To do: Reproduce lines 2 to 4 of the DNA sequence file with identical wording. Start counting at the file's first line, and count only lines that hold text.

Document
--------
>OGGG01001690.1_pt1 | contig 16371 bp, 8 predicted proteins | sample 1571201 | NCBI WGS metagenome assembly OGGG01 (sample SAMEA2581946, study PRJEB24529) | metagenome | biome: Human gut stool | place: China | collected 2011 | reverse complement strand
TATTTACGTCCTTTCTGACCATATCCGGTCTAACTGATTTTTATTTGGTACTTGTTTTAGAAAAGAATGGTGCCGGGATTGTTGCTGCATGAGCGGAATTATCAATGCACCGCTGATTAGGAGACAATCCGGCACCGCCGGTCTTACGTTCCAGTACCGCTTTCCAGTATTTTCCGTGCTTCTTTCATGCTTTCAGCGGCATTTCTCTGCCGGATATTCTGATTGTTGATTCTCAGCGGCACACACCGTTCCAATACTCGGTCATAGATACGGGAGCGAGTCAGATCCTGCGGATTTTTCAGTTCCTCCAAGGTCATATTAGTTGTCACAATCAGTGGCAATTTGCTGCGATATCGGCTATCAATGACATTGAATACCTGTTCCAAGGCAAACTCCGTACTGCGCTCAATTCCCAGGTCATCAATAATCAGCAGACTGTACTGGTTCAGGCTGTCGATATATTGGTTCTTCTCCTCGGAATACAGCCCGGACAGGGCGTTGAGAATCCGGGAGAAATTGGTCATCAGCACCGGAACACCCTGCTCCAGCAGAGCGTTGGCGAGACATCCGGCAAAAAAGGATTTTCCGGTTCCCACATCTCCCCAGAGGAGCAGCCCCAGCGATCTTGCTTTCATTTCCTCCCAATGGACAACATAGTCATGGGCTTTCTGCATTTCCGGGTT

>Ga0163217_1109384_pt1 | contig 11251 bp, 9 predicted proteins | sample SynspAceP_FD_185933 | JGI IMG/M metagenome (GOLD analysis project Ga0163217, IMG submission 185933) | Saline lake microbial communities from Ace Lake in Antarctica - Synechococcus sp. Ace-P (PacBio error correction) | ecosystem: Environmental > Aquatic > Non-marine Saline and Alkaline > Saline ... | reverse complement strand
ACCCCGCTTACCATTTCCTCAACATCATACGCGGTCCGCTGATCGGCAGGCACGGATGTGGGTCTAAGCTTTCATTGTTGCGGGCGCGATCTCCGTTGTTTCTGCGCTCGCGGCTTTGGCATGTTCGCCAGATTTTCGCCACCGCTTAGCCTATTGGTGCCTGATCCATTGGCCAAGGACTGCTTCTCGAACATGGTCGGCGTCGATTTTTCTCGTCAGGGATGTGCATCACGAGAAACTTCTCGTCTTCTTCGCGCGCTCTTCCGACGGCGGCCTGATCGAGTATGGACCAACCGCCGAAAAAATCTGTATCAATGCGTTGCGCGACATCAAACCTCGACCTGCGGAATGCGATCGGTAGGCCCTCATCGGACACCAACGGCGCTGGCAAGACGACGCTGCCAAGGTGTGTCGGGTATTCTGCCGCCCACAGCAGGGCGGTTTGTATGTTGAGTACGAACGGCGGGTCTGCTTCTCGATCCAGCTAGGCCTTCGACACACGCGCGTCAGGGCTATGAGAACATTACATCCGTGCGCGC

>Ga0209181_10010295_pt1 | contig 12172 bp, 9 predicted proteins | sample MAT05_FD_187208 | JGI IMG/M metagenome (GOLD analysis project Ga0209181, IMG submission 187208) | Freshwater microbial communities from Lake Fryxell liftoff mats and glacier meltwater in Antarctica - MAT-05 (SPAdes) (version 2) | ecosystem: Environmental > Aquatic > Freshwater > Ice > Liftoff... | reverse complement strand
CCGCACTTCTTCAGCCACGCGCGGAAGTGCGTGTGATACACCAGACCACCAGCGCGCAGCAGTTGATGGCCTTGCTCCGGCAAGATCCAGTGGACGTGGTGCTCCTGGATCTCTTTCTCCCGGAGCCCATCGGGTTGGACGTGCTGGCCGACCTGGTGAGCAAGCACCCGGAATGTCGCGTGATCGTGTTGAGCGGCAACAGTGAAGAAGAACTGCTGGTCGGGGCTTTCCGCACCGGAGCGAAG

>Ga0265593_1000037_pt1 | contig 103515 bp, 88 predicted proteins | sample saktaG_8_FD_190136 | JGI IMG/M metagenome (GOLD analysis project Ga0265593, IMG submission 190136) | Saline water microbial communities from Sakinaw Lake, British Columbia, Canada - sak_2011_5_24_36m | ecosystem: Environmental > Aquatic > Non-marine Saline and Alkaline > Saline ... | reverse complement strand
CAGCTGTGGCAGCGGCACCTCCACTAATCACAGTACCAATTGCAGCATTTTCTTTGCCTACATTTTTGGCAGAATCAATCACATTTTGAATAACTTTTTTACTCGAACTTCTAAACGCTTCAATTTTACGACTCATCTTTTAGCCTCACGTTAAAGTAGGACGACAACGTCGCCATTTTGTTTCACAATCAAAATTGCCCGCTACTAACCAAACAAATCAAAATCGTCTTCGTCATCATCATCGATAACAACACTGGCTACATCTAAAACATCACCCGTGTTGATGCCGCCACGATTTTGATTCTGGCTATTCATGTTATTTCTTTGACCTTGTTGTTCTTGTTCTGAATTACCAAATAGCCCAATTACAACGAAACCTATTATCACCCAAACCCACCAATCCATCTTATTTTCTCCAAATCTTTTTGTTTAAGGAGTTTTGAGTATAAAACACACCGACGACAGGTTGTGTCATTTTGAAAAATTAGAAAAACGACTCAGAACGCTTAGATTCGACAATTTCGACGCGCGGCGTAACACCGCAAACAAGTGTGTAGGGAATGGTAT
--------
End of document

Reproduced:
TATTTACGTCCTTTCTGACCATATCCGGTCTAACTGATTTTTATTTGGTACTTGTTTTAGAAAAGAATGGTGCCGGGATTGTTGCTGCATGAGCGGAATTATCAATGCACCGCTGATTAGGAGACAATCCGGCACCGCCGGTCTTACGTTCCAGTACCGCTTTCCAGTATTTTCCGTGCTTCTTTCATGCTTTCAGCGGCATTTCTCTGCCGGATATTCTGATTGTTGATTCTCAGCGGCACACACCGTTCCAATACTCGGTCATAGATACGGGAGCGAGTCAGATCCTGCGGATTTTTCAGTTCCTCCAAGGTCATATTAGTTGTCACAATCAGTGGCAATTTGCTGCGATATCGGCTATCAATGACATTGAATACCTGTTCCAAGGCAAACTCCGTACTGCGCTCAATTCCCAGGTCATCAATAATCAGCAGACTGTACTGGTTCAGGCTGTCGATATATTGGTTCTTCTCCTCGGAATACAGCCCGGACAGGGCGTTGAGAATCCGGGAGAAATTGGTCATCAGCACCGGAACACCCTGCTCCAGCAGAGCGTTGGCGAGACATCCGGCAAAAAAGGATTTTCCGGTTCCCACATCTCCCCAGAGGAGCAGCCCCAGCGATCTTGCTTTCATTTCCTCCCAATGGACAACATAGTCATGGGCTTTCTGCATTTCCGGGTT

>Ga0163217_1109384_pt1 | contig 11251 bp, 9 predicted proteins | sample SynspAceP_FD_185933 | JGI IMG/M metagenome (GOLD analysis project Ga0163217, IMG submission 185933) | Saline lake microbial communities from Ace Lake in Antarctica - Synechococcus sp. Ace-P (PacBio error correction) | ecosystem: Environmental > Aquatic > Non-marine Saline and Alkaline > Saline ... | reverse complement strand
ACCCCGCTTACCATTTCCTCAACATCATACGCGGTCCGCTGATCGGCAGGCACGGATGTGGGTCTAAGCTTTCATTGTTGCGGGCGCGATCTCCGTTGTTTCTGCGCTCGCGGCTTTGGCATGTTCGCCAGATTTTCGCCACCGCTTAGCCTATTGGTGCCTGATCCATTGGCCAAGGACTGCTTCTCGAACATGGTCGGCGTCGATTTTTCTCGTCAGGGATGTGCATCACGAGAAACTTCTCGTCTTCTTCGCGCGCTCTTCCGACGGCGGCCTGATCGAGTATGGACCAACCGCCGAAAAAATCTGTATCAATGCGTTGCGCGACATCAAACCTCGACCTGCGGAATGCGATCGGTAGGCCCTCATCGGACACCAACGGCGCTGGCAAGACGACGCTGCCAAGGTGTGTCGGGTATTCTGCCGCCCACAGCAGGGCGGTTTGTATGTTGAGTACGAACGGCGGGTCTGCTTCTCGATCCAGCTAGGCCTTCGACACACGCGCGTCAGGGCTATGAGAACATTACATCCGTGCGCGC